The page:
Over the past year, Ford Motor (NYSE: F) has embarked on a huge strategic shift. Rather than trying to remain a "full-line" automaker with products in every major market segment, Ford is focusing on the types of vehicles that customers want most. Moreover, by slashing investment in less popular segments of the market, Ford will be able to maintain a fresher product portfolio going forward.
This strategy could potentially lift Ford's earnings by billions of dollars annually within a few years. In a recent investor presentation, management revealed some more details about the company's long-term plans. Let's take a look.
Traditional sedans and hatchbacks are not the future
It's no secret that auto demand is shifting quickly from cars to crossovers, SUVs, and trucks. Just in the last four years, cars have fallen from 57% to 47% of auto deliveries globally. In the U.S., the shift away from cars is even further advanced -- and still continuing.
Furthermore, it's very tough to produce cars profitably. Margins for crossovers, SUVs, and trucks are much stronger. As a result, the most lucrative parts of Ford's business collectively produce 150% of the company's operating profit, as Ford executives have noted in several recent presentations. Those profits are being partially offset by losses in the car market.
Demand for traditional cars is plummeting. Image source: Ford Motor Company.
This led to a dramatic decision by Ford last year to eliminate its entire lineup of traditional cars in the domestic market. Ford stopped building the Focus and C-MAX models in the U.S. last year. The Fiesta and Taurus are being discontinued in 2019, followed by the Fusion in a year or two. The Mustang is the only Ford car model with a long-term future in the United States.
Ford is moving away from cars outside the U.S., too. In its presentation last week, the automaker indicated that it will allocate just 9% of its spending to cars over the next five years, compared to 36% of its spending over the prior five-year planning period. That represents a slightly more aggressive shift than what Ford had been planning just eight months ago when it said it would devote 11% of its spending to car models in the 2019-2023 period.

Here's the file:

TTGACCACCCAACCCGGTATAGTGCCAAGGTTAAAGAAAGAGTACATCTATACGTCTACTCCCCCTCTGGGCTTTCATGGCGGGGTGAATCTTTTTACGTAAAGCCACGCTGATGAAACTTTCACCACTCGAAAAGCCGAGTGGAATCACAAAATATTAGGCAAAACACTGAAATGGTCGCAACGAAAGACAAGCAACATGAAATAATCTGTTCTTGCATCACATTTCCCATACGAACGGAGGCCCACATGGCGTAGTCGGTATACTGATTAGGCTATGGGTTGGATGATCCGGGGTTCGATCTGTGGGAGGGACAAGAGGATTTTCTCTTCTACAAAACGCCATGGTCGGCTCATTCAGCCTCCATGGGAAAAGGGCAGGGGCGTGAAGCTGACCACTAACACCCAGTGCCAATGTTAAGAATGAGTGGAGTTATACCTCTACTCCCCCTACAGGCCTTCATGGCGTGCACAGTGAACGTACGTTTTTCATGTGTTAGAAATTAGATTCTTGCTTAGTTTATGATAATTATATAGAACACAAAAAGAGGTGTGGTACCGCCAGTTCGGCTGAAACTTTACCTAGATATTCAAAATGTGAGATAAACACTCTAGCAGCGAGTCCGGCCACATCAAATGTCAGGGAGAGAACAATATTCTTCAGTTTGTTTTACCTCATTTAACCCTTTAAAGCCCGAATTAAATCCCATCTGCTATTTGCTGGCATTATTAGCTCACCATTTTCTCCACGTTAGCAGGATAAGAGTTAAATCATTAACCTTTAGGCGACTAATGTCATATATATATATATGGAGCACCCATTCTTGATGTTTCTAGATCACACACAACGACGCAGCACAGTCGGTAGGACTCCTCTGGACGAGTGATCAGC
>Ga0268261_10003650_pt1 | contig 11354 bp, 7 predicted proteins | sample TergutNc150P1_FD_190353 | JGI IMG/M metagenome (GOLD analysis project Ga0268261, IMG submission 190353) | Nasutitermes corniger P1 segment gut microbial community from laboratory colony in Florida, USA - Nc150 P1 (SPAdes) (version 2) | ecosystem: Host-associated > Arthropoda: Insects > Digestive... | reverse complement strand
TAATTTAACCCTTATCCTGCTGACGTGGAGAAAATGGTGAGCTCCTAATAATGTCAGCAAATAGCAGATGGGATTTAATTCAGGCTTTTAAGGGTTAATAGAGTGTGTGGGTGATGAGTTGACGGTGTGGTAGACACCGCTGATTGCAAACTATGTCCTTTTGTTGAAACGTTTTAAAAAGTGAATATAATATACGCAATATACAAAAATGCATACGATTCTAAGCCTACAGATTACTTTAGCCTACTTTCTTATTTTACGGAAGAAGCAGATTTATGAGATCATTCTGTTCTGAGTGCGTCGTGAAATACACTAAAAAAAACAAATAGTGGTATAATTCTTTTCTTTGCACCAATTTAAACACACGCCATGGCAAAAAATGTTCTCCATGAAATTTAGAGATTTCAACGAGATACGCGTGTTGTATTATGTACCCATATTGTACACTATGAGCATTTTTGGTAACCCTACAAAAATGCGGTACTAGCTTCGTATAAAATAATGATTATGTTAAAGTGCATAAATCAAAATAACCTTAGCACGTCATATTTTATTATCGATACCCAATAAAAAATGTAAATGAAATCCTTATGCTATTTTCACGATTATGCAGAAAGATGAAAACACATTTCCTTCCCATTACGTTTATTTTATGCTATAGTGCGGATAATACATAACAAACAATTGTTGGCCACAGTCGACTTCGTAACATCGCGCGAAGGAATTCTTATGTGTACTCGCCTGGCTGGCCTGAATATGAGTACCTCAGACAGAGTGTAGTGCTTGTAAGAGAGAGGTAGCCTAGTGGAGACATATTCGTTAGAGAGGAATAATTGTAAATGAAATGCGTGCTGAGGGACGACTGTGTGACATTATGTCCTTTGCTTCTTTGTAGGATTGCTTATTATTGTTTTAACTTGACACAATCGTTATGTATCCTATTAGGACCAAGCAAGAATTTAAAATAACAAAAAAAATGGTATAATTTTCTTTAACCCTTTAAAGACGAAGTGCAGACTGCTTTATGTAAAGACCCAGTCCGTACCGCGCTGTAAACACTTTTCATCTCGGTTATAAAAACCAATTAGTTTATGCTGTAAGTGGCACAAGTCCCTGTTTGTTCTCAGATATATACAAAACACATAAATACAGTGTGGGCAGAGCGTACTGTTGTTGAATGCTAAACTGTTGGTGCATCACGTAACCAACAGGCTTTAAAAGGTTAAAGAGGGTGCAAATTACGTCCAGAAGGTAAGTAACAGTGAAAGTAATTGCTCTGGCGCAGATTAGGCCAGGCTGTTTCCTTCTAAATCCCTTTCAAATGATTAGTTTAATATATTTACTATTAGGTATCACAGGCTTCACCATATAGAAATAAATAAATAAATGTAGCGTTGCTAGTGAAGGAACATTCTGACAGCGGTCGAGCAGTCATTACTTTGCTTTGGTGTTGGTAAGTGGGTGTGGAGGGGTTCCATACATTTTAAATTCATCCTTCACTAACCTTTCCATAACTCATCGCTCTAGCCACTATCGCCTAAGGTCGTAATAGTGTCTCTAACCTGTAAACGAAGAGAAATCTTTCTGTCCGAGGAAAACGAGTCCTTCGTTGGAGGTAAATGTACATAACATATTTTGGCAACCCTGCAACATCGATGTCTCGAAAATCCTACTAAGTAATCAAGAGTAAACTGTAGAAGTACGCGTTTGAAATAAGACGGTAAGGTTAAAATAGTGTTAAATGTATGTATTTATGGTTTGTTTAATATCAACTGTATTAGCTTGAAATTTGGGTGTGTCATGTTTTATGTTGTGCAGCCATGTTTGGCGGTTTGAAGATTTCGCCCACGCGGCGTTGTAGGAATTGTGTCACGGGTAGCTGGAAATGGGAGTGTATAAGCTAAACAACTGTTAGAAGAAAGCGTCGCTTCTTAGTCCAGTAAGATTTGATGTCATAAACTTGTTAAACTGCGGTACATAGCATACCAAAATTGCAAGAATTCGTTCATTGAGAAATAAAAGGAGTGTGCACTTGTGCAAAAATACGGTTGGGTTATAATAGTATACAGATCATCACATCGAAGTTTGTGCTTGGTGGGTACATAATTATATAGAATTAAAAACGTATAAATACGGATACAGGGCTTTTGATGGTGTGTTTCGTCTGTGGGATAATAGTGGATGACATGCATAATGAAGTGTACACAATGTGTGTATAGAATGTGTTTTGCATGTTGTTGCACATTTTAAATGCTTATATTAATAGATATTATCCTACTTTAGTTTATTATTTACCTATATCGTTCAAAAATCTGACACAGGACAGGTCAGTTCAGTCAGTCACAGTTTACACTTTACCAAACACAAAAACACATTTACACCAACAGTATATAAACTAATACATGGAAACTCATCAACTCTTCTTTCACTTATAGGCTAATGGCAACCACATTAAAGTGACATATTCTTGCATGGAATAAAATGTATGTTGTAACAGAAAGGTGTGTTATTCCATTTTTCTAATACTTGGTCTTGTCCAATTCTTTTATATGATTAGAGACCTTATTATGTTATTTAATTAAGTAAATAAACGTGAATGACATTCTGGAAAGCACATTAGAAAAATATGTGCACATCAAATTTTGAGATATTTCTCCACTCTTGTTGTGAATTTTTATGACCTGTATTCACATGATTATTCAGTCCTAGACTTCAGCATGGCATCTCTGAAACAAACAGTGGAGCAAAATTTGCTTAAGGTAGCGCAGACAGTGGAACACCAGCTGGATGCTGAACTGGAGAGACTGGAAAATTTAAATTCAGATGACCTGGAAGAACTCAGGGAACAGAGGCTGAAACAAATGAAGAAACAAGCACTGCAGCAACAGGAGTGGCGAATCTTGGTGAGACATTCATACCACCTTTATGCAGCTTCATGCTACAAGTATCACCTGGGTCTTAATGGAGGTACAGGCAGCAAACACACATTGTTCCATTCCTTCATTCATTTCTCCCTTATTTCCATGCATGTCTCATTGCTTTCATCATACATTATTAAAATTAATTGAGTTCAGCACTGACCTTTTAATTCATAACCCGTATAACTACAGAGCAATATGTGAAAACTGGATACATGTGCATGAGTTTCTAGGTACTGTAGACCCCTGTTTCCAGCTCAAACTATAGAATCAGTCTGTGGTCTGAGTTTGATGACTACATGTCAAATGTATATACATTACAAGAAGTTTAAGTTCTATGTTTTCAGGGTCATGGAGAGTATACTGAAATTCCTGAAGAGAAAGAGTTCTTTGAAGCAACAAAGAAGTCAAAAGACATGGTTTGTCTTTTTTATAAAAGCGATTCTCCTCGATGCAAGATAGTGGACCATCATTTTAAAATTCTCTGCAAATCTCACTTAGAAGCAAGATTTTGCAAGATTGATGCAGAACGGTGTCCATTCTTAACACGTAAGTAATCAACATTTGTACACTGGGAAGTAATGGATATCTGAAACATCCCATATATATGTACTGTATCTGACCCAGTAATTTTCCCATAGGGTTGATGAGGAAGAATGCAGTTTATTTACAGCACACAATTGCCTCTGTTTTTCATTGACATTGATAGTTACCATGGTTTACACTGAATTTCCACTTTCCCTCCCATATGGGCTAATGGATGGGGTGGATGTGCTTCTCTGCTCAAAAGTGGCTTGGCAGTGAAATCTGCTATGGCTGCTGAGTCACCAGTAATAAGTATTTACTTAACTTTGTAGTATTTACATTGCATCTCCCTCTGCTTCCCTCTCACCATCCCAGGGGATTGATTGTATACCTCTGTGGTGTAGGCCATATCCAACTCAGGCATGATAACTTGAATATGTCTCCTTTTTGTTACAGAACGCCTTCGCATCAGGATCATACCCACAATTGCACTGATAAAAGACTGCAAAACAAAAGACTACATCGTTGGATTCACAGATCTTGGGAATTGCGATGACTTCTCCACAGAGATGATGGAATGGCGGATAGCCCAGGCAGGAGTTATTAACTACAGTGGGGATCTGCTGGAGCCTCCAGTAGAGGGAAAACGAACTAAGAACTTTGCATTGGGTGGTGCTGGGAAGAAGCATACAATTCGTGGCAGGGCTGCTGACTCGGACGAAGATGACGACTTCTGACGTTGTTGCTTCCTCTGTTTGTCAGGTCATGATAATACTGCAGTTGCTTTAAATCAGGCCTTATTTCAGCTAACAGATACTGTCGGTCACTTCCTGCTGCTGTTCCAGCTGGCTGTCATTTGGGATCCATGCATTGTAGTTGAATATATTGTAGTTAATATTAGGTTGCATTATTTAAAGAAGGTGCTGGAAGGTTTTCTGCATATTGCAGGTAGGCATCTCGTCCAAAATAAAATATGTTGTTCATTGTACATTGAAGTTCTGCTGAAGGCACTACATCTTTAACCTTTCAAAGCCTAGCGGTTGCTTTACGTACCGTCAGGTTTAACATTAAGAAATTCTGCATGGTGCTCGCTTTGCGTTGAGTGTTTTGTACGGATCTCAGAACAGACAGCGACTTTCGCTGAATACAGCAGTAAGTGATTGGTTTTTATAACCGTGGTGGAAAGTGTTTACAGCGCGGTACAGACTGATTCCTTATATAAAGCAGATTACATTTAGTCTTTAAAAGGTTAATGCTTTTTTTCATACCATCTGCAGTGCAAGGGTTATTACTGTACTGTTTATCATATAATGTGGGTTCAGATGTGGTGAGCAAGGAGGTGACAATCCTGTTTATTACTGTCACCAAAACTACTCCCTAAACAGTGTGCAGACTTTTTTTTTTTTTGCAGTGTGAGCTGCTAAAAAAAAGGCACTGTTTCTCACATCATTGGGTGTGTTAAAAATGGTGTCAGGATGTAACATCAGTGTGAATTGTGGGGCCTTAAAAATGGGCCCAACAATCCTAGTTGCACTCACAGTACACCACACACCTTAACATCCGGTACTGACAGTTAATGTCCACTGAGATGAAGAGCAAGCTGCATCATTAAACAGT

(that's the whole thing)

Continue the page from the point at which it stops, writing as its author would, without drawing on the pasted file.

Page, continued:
Out with the old, in with the new
While Ford is getting rid of most of its car lineup, it's simultaneously expanding its crossover, SUV, and truck offerings. Last year, it brought the EcoSport subcompact SUV -- which had already existed in various international markets -- to the U.S. The EcoSport got off to a good start, with 54,348 domestic deliveries last year -- more than several of Ford's car nameplates. Furthermore, sales doubled year over year in the first quarter of 2019.
The EcoSport was the first of several new models Ford is bringing to the U.S. Image source: Ford Motor Company.
More new models are coming in 2019 and 2020. Most notably, Ford reintroduced the Ranger midsize pickup in the U.S. earlier this year and will bring back the Bronco off-road SUV next year. A smaller off-road SUV and a high-performance Mustang-inspired electric car are in the works, as well.
The Ranger and Bronco are being produced at Ford's Michigan Assembly Plant, which was building the Focus and C-MAX up until last year. Ford said on Wednesday that shifting to the new, more in-demand models should lift the operating profit generated by that one assembly plant by more than $1 billion annually by 2021.
Greater focus means fresher products
Getting out of unprofitable car segments and adding more crossover, SUV, and truck models is likely to be the biggest driver of profit growth for Ford in the next few years. However, the Blue Oval is also set to benefit from maintaining a fresher product portfolio.
In addition to relaunching the Ranger pickup in the U.S. this year, Ford will also start selling all-new versions of the Escape and Explorer. Those two nameplates accounted for 59% of the Ford brand's crossover and SUV sales last quarter, but both models have become quite stale and could be doing even better.
These new product launches and the discontinuation of aging car models will reduce the average age of Ford's U.S. passenger vehicle portfolio from roughly 5.5 years between 2016 and 2019 to just 3.3 years in 2020. Furthermore, by focusing on fewer models, Ford will be able to update them more frequently. As a result, the automaker expects the average age of its domestic passenger vehicle portfolio to remain between three years and 3.5 years through 2023.
Not surprisingly, fresher products tend to sell better -- and at higher prices. By focusing its vehicle-development efforts on the most lucrative parts of the market and updating its products more frequently, Ford could surprise investors with strong profit growth in the coming years.
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